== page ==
I find the following behaviour deeply counter-intuitive:

<|1 -> 123.456 |> /. {x_?NumericQ -> Round[x]}

(* <|1 -> Round[123.456]|> *)

That is, if I make a rule-based replacement of things that sit as values inside an Association object, and I require even a minimal amount of processing on the replacement, then it is just returned unevaluated.

Maybe I'm just completely getting associations wrong, but this is not at all the behaviour I expected. Instead, I would expect this to behave exactly like lists would do in this situation:

{1 -> 123.456} /. {x_?NumericQ -> Round[x]}

(* {1 -> 123} *)

Is this a bug? If not, what causes this behaviour? Is there some clean way to avoid it? I should note that if you copy <|1 -> Round[123.456]|> into a blank cell and run that, it simplifies to <|1 -> 123|>, but passing the result through Evaluate doesn't do the same.

<|1 -> 123.456 |> /. {x_?NumericQ -> Round[x]}

(* <|1 -> Round[123.456]|>
   <|1 -> Round[123.456]|> *)

In case this is a bug, I'm running version 11.0.0 for Linux x86 (64-bit) (July 28, 2016), and I observe the same behaviour in version 10.4.1 for Linux x86 (64-bit) (April 11, 2016).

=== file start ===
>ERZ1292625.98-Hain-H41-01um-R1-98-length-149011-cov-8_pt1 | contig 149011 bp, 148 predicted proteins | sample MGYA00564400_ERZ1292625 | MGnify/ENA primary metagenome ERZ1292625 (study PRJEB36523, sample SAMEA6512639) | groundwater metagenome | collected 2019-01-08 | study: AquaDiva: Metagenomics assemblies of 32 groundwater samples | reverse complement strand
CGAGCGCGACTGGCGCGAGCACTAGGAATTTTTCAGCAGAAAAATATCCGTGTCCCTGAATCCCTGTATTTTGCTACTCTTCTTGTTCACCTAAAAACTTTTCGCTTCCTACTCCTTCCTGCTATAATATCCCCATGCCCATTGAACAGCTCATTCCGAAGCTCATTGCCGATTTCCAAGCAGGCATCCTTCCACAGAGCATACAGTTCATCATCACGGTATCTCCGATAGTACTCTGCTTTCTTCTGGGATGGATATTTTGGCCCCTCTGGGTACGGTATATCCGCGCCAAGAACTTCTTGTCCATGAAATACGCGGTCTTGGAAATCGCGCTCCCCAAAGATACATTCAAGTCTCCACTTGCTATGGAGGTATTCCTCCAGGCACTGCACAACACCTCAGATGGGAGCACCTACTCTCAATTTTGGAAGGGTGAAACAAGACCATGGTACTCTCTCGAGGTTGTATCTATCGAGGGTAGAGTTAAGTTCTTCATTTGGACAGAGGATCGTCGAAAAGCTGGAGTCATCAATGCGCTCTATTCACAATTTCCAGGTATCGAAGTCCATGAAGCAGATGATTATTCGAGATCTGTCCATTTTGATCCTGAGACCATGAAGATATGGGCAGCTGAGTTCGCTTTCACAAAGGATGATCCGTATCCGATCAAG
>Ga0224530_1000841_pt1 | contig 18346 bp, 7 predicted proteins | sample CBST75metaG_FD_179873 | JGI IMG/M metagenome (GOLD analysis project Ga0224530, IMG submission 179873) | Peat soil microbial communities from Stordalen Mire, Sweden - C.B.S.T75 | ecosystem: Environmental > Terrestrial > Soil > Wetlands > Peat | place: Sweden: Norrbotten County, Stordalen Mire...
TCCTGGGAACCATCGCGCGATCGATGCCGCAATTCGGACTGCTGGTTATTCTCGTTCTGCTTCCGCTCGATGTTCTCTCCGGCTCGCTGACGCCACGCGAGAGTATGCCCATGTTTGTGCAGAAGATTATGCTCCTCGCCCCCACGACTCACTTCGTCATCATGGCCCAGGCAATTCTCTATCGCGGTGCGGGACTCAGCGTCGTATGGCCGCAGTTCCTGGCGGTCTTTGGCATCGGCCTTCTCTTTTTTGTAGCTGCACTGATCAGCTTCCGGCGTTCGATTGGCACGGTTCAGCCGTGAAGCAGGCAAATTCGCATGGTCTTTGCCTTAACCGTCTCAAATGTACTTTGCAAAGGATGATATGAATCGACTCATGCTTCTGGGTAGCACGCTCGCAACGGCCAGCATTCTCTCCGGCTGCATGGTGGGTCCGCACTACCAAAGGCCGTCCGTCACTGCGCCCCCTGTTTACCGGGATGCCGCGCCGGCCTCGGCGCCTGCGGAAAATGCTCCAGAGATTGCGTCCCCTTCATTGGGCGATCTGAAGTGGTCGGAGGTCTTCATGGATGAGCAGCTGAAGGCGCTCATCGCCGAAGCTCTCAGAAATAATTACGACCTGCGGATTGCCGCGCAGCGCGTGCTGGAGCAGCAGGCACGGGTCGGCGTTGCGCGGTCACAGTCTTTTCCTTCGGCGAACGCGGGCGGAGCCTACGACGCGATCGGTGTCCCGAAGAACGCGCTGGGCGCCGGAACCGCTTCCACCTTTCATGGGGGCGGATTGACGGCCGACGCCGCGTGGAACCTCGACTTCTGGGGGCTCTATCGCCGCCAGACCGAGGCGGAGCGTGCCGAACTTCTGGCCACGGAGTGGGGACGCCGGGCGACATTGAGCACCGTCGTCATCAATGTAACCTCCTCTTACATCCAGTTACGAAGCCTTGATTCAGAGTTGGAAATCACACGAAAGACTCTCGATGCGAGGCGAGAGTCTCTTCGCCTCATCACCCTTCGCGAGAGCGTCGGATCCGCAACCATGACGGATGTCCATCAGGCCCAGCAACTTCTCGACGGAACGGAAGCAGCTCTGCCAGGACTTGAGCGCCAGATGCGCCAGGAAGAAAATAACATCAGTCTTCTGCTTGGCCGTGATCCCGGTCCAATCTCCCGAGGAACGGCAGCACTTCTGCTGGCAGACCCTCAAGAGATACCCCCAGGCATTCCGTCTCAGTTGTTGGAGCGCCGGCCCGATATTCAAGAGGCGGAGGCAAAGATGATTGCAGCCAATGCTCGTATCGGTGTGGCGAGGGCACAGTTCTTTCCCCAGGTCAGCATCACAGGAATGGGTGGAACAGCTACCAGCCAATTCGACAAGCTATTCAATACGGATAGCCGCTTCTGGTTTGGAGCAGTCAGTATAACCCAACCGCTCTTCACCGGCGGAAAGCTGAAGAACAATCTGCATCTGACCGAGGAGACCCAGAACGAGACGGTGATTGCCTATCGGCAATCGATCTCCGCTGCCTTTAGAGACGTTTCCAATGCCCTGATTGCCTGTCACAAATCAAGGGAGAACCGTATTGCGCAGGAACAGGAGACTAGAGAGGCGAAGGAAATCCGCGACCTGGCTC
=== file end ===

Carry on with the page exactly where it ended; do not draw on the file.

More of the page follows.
Association is HoldAllComplete. Once it is created, its parts will then normally be held unevaluated. Use RuleCondition (or other options considered in this question) to force the r.h.s. of the rule to evaluate in-place:

<|1 -> 123.456|> /. {x_?NumericQ :> RuleCondition @ Round[x]}

(* <|1 -> 123|> *)

Note that when you enter

<|1 -> Round[123.456]|>

(* <|1 -> 123|> *)

the Round function gets evaluated inside all right, because the evaluation here is inside a constructor, and it evaluates its arguments before constructing an association. But once it is constructed, no further evaluation can normally happen inside it (unless forced in some way, like e.g. the one I suggested above).

  • $\begingroup$ Thanks for this. I don't understand, though, why running <|1 -> Round[123.456]|> on an empty cell will skip this protection. $\endgroup$ Oct 11 '16 at 15:36
  • $\begingroup$ @EmilioPisanty Because in this case, you are using a constructor for an Association, and the constructor does evaluate the arguments, before creating it. This is a subtle point, I will add this into the answer. $\endgroup$ Oct 11 '16 at 15:37
  • $\begingroup$ Huh. Yeah, I don't understand that. What do you mean by constructor? $\endgroup$ Oct 11 '16 at 15:39
  • $\begingroup$ @EmilioPisanty When you construct Association from pieces, an internal representation of it is created. So, whether you type Association[1->Round[123.456]] or the syntax with brackets, this object is constructed internally, and a reference to it is returned to you. The syntax is a bit deceiving - for assocs, the action of a constructor is non-trivial. $\endgroup$ Oct 11 '16 at 15:40

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